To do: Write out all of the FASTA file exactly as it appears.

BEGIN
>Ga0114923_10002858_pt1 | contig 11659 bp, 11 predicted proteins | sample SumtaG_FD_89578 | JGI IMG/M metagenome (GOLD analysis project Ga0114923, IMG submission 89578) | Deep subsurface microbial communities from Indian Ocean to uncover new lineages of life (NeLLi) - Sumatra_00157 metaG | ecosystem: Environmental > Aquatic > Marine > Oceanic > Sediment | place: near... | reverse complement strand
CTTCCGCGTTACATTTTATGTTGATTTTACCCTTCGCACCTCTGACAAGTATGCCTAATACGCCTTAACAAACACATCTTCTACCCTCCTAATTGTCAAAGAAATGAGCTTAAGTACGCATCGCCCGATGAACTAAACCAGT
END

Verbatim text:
>Ga0114923_10002858_pt1 | contig 11659 bp, 11 predicted proteins | sample SumtaG_FD_89578 | JGI IMG/M metagenome (GOLD analysis project Ga0114923, IMG submission 89578) | Deep subsurface microbial communities from Indian Ocean to uncover new lineages of life (NeLLi) - Sumatra_00157 metaG | ecosystem: Environmental > Aquatic > Marine > Oceanic > Sediment | place: near... | reverse complement strand
CTTCCGCGTTACATTTTATGTTGATTTTACCCTTCGCACCTCTGACAAGTATGCCTAATACGCCTTAACAAACACATCTTCTACCCTCCTAATTGTCAAAGAAATGAGCTTAAGTACGCATCGCCCGATGAACTAAACCAGT